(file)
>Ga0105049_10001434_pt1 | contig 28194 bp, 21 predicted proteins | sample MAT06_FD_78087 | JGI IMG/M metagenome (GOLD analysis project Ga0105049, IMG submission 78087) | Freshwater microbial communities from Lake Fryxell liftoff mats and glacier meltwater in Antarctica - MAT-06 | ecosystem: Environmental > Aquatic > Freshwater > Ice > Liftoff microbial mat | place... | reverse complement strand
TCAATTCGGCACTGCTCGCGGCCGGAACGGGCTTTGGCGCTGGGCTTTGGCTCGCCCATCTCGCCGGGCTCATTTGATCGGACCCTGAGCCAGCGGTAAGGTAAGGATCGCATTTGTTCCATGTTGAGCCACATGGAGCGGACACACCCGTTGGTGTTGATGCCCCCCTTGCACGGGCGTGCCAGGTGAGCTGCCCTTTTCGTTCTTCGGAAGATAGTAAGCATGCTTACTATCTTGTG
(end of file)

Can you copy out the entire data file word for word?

>Ga0105049_10001434_pt1 | contig 28194 bp, 21 predicted proteins | sample MAT06_FD_78087 | JGI IMG/M metagenome (GOLD analysis project Ga0105049, IMG submission 78087) | Freshwater microbial communities from Lake Fryxell liftoff mats and glacier meltwater in Antarctica - MAT-06 | ecosystem: Environmental > Aquatic > Freshwater > Ice > Liftoff microbial mat | place... | reverse complement strand
TCAATTCGGCACTGCTCGCGGCCGGAACGGGCTTTGGCGCTGGGCTTTGGCTCGCCCATCTCGCCGGGCTCATTTGATCGGACCCTGAGCCAGCGGTAAGGTAAGGATCGCATTTGTTCCATGTTGAGCCACATGGAGCGGACACACCCGTTGGTGTTGATGCCCCCCTTGCACGGGCGTGCCAGGTGAGCTGCCCTTTTCGTTCTTCGGAAGATAGTAAGCATGCTTACTATCTTGTG